Higher sudden cardiac death risk experienced throughout men’s lives
In contrast, only one out of every 30 women have this high of a risk.
“These numbers should raise a red flag,” Dr. Donald Lloyd-Jones, senior study author and chair of preventive medicine at Northwestern University Feinberg School of Medicine, said. “We often screen for conditions that are less common and much less deadly than sudden cardiac death. For instance, the lifetime risk for colon cancer is about one in 21, and for this reason everyone over the age of 50 is told to have a colonoscopy. But by comparison, the lifetime risk of sudden cardiac death for men is one in nine, and yet we’re not really screening for it.”
Associated risk factors for sudden cardiac death include high blood pressure and similar cardiovascular problems. Finding these factors could help researchers better determine who is predisposed for sudden cardiac death.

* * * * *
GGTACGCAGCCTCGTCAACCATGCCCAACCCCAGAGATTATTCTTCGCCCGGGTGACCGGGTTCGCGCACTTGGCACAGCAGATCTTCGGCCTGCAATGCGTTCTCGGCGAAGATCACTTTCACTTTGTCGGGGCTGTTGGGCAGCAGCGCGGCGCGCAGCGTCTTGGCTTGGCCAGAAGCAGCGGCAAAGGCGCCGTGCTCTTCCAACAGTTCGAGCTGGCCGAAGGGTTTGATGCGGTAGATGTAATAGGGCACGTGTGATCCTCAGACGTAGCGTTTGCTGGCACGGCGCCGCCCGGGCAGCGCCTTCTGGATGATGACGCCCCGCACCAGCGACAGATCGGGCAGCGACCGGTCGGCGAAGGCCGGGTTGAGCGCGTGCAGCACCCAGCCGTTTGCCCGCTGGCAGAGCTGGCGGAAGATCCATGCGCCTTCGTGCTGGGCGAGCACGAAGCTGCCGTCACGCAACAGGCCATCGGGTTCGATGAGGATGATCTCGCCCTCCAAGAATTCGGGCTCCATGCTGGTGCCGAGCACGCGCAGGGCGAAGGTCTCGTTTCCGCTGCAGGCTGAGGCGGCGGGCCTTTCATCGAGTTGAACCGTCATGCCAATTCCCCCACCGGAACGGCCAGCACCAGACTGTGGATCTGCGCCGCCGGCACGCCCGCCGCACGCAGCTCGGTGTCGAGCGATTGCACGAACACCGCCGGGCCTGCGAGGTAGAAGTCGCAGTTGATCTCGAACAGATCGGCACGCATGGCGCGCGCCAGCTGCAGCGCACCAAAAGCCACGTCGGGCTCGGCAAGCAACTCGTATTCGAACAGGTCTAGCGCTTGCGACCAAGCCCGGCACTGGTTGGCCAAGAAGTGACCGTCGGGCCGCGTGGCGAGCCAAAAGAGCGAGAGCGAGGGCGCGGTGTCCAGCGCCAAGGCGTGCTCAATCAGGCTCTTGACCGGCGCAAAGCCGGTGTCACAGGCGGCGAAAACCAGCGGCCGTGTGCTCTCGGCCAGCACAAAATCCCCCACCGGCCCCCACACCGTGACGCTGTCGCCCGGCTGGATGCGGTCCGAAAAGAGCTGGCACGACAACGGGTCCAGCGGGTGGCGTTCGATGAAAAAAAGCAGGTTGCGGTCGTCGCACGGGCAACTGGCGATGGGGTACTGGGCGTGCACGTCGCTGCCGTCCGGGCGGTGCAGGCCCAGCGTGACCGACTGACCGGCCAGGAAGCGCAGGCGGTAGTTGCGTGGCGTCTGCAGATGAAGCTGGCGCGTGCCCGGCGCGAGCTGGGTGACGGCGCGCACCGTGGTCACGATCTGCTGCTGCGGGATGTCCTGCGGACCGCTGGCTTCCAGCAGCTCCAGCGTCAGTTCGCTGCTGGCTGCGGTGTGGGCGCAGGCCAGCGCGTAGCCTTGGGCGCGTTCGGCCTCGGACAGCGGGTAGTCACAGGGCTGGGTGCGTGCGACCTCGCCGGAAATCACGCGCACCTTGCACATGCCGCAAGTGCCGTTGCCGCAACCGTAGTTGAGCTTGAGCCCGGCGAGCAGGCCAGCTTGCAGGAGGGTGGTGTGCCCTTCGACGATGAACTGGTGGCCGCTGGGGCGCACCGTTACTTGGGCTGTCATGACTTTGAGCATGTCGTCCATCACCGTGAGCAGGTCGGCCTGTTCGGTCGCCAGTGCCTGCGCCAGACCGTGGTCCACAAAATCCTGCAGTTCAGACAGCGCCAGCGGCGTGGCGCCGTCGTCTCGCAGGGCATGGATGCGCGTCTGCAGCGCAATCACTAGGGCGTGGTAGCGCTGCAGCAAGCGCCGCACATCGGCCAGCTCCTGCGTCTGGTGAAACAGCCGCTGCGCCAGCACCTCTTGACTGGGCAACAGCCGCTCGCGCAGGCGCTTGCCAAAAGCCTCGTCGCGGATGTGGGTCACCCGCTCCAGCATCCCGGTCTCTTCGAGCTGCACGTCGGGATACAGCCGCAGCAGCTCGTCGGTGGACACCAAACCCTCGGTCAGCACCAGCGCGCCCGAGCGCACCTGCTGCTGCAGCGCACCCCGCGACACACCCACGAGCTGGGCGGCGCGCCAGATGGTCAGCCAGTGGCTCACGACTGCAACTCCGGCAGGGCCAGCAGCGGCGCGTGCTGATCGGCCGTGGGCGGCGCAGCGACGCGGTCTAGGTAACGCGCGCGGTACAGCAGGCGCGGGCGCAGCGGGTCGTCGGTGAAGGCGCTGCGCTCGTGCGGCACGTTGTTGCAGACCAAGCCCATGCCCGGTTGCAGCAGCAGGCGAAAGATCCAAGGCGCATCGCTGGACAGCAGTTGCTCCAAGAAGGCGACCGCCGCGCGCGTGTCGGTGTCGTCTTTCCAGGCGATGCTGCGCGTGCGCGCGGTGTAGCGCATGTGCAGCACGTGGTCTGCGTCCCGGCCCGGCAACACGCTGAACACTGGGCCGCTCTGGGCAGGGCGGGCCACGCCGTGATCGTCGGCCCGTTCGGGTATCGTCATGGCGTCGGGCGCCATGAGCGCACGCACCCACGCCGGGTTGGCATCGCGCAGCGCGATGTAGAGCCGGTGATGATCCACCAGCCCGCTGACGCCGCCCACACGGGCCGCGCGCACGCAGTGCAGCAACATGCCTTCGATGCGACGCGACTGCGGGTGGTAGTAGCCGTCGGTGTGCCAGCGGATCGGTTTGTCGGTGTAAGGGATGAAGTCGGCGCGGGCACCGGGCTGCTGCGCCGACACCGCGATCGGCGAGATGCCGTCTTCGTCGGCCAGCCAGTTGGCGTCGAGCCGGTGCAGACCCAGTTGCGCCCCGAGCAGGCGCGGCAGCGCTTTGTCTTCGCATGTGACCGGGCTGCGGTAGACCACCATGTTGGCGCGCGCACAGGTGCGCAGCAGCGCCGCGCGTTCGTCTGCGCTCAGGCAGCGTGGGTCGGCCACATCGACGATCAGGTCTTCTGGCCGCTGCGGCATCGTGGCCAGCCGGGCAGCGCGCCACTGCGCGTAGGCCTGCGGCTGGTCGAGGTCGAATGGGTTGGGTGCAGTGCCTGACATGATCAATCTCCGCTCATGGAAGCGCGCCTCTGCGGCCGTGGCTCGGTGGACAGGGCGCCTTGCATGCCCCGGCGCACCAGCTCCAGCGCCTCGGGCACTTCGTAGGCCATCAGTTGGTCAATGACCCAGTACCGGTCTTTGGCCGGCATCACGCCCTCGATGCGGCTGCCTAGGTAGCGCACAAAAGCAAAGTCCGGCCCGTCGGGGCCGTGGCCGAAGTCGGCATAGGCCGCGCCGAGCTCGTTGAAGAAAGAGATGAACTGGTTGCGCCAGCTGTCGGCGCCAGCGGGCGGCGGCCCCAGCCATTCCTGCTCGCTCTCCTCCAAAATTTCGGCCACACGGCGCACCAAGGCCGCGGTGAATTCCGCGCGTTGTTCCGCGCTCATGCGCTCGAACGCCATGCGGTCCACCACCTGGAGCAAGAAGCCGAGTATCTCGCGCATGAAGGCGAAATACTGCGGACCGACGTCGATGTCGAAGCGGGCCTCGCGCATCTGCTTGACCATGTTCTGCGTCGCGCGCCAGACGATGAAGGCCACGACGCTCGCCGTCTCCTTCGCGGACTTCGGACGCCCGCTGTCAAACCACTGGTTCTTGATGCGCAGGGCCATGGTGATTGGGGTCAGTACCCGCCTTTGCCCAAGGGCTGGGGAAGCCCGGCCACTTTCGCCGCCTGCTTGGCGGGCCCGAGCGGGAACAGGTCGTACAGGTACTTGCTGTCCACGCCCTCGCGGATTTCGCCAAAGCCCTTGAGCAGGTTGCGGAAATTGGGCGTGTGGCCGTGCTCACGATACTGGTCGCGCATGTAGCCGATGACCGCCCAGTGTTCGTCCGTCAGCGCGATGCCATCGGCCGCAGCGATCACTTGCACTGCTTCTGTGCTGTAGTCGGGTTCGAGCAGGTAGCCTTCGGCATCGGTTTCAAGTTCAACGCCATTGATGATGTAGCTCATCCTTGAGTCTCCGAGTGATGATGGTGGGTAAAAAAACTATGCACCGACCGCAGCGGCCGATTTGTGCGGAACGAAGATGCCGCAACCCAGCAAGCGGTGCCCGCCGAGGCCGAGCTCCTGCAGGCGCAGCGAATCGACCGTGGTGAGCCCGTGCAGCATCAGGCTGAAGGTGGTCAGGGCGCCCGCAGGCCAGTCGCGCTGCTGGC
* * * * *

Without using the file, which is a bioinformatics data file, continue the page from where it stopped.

“Sudden cardiac death has been very hard to study because most patients had no history of heart problems and were not being monitored at the time of their death,” Lloyd-Jones said. “The majority of all cases occur before age 70; this is obviously sudden and devastating for families, with a burden that can be quite severe. Our paper sets the stage for thinking about how we can screen the population effectively to find out who’s at risk.”
This is the first time that a study has given lifetime estimates for Americans experiencing sudden cardiac death.
Organizations in this story
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